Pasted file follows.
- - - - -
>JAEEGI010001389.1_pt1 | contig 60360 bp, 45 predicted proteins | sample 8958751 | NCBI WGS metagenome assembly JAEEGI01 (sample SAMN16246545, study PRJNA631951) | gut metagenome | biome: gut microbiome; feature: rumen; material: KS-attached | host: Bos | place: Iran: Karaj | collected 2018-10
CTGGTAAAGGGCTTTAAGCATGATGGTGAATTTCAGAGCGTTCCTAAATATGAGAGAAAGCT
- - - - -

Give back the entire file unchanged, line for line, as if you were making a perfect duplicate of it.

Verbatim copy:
>JAEEGI010001389.1_pt1 | contig 60360 bp, 45 predicted proteins | sample 8958751 | NCBI WGS metagenome assembly JAEEGI01 (sample SAMN16246545, study PRJNA631951) | gut metagenome | biome: gut microbiome; feature: rumen; material: KS-attached | host: Bos | place: Iran: Karaj | collected 2018-10
CTGGTAAAGGGCTTTAAGCATGATGGTGAATTTCAGAGCGTTCCTAAATATGAGAGAAAGCT